So once again we see the government attempting to increase its own power and enlarge its domain.
President Obama's administration and the FCC are arguing that adding more regulatory power to the latter's purview over the Internet is a necessity. This is being advocated for as a measure to ensure that internet service providers are checked in interfering with the access of the internet for people. This begs the question, however--who, if anyone, is seeing their access to the internet interfered with, blocked or denied? In the last two decades more and more people have enjoyed access to the internet, including many of the "ordinary people" about whom Obama and FCC surrogates so incessantly speak. Compared to the United States, the more constrictively regulated internet of Europe's broadband has seen it experience less reach.
By inveigling and obscuring the heightened regulatory measure of the web under the benign banner of "net neutrality," the nuts and bolts of what is being pushed has been largely obscured. Well, there is that reason, but also the inconvenient point that the FCC refuses to allow the American people to see any of the 300+ pages dedicated to this measure while the FCC votes on it.
Breaking it all down simply to its most distilled point, today ISPs are indeed regulated by the FCC, but strictly--supposedly--as an "information service" while kept under the reasonably loose rules of "Title I." Now, however, the FCC is looking to regulate ISPs as "utilities" under the dramatically more restrictive Title II guidelines.
Were this to occur, the move from Title I to Title II regulations would place ISPS under the same regulatory auspices as Ma Bell under the 1934 Communications Act.
FCC Commissioner Ajit Pai remarks that the move from Title I to Title II
...gives the FCC the power to micromanage virtually every aspect of how the Internet works.
Gordon Crovitz underscores the breadth of the regulatory power the FCC will enjoy with the migration toward Title II due to Obama's vaunted "net neutrality" in the Wall Street Journal
[After moving from Title I to Title II] bureaucrats can review the fairness of Google's search results, Facebook's news feeds and news sites' links to one another and advertisers. BlackBerry is already lobbying to force Apple and Netflix to offer apps for BlackBerry's unpopular phones. Bureaucrats will oversee peering, content-delivery networks and other parts of the interconnected network that enables everything from Netflix and YouTube to security drones and online surgery.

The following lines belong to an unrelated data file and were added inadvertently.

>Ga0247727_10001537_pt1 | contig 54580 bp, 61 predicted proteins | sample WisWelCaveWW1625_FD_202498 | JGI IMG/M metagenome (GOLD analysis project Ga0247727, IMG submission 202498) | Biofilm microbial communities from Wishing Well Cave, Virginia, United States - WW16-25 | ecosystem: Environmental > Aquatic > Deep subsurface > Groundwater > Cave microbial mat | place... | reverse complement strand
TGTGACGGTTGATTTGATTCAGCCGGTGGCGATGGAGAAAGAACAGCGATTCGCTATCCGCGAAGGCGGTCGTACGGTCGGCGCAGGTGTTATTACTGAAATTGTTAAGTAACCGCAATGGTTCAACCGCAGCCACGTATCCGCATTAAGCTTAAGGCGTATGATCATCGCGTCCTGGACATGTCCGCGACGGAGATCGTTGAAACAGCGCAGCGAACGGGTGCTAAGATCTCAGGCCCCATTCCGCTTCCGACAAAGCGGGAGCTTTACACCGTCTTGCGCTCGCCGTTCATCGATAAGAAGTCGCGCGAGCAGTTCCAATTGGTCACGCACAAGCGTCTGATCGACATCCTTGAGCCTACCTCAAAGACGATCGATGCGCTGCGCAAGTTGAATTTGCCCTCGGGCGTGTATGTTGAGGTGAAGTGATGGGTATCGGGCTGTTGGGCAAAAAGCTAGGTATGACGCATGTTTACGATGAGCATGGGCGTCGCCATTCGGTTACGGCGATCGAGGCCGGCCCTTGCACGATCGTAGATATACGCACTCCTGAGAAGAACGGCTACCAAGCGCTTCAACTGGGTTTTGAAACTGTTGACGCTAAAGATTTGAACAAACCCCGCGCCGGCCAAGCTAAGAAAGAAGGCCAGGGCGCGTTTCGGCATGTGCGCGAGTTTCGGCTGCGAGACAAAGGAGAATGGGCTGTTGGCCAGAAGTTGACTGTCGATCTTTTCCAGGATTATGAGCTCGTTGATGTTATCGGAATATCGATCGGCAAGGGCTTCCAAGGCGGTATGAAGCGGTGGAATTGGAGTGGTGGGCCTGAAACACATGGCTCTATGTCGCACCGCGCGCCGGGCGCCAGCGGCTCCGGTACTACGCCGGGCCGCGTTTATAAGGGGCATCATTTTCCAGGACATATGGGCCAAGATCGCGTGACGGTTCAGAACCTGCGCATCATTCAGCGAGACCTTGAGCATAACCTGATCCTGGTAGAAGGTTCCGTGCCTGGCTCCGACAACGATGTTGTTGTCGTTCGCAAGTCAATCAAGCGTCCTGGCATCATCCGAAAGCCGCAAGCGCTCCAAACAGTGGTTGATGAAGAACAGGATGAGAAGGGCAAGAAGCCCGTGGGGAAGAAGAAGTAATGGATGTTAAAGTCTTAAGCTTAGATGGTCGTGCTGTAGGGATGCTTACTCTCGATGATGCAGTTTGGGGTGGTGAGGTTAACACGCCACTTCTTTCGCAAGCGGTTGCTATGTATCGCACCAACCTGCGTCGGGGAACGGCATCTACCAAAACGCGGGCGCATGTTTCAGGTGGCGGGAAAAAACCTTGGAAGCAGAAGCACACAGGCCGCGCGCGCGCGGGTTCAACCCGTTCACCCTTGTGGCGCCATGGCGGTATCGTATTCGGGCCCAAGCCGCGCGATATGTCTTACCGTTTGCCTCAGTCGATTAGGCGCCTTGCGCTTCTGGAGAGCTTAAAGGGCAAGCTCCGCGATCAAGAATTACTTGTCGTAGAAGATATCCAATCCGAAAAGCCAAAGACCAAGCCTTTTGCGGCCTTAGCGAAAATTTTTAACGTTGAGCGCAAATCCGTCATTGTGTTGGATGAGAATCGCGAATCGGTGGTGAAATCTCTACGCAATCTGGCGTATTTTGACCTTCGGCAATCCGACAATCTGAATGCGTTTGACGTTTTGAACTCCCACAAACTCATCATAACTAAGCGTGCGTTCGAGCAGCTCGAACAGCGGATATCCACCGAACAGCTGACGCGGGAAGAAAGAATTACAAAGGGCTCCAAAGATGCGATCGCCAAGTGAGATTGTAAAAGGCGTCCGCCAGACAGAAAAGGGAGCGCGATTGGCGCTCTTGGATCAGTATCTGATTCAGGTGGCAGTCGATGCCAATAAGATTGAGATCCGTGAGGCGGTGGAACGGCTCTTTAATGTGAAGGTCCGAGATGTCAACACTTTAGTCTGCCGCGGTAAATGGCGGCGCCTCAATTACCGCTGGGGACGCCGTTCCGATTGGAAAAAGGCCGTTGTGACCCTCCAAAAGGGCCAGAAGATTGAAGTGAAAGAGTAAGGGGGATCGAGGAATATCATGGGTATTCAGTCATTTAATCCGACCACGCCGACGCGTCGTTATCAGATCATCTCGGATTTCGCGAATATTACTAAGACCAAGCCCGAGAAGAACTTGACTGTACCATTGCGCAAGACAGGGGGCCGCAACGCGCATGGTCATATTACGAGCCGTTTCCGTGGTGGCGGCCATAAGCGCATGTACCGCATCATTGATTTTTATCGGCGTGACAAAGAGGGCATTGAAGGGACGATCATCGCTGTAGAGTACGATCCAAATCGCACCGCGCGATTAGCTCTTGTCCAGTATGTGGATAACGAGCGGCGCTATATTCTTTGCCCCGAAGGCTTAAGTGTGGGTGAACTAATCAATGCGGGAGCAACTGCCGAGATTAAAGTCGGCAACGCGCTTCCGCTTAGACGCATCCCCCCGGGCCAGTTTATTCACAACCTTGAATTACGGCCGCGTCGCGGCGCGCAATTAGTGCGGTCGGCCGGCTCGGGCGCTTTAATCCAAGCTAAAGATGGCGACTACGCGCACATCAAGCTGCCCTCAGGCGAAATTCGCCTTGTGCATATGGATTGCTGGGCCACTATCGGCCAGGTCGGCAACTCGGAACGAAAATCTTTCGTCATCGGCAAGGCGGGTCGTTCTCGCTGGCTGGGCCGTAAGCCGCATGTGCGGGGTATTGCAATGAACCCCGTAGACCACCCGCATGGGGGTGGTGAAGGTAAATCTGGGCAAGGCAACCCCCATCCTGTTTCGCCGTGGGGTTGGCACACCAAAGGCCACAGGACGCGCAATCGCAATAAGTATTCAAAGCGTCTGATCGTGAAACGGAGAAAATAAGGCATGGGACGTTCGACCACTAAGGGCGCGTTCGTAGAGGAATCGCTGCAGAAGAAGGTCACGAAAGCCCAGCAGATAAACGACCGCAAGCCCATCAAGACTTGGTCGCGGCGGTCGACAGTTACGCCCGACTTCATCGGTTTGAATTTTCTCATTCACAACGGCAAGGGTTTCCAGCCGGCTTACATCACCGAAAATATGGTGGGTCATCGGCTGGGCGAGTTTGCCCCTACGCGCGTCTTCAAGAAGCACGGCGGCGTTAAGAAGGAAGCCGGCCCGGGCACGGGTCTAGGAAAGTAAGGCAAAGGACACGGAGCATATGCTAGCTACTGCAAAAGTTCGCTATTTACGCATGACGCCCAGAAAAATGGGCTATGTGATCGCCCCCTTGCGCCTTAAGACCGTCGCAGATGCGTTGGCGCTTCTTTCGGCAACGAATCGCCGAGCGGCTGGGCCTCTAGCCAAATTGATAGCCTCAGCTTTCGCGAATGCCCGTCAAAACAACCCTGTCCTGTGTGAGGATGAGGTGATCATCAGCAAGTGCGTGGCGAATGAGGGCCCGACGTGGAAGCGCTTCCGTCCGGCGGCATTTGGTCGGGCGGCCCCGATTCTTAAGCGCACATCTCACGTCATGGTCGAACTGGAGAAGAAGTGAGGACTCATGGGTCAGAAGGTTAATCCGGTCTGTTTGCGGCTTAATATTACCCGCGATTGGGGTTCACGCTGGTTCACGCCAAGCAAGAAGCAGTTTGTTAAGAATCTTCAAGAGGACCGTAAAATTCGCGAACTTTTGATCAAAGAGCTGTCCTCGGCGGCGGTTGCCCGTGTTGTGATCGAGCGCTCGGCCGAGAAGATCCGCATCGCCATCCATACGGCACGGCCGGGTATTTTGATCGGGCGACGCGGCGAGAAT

Of course, the ultimate problem--among a litany of same--is that there is, in a marketplace, no possible way to artificially install a "neutral" allocation of resources. Goods and services are allocated, by and large, in a marketplace in accordance with the consumers who demand the goods the most. As goes demand, so goes price. This is only fitting. As a greater number of persons place more resources in specific places, the more goods and services will flock to those aforementioned places.
While the Obama administration contends that the "goods and services" of the internet are somehow not being allocated "neutrally" the truth is that a greater plurality of people have the greatest degree of service at the highest speeds than at any point in time before today. Were powerful companies or the government endeavor to pool goods and services in a manner which can be described as "neutral" they would find that their efforts would be in vain for it is impossible to distribute "goods and services" in a flawless, "neutral" manner for society, the marketplace and even the world as it stands physically are not "neutral."
Ultimately, what will occur? The most powerful, entrenched institutions and corporate agents will happily find greater control of the governing agencies. The clustered grouping of legislators, lobbyists, regulators and large businesses with access to tapping the largesse of government for their own ends tends to be a revolving, mutually parasitic society of organisms feeding off of one another as well as the consuming public. As government controls a larger stake of the web new, "outside-the-box" companies looking to profit from their innovation will be held outside the loop from directly competing against the entrenched behemoths of the industry which benefit from status quo
-protecting force of the state.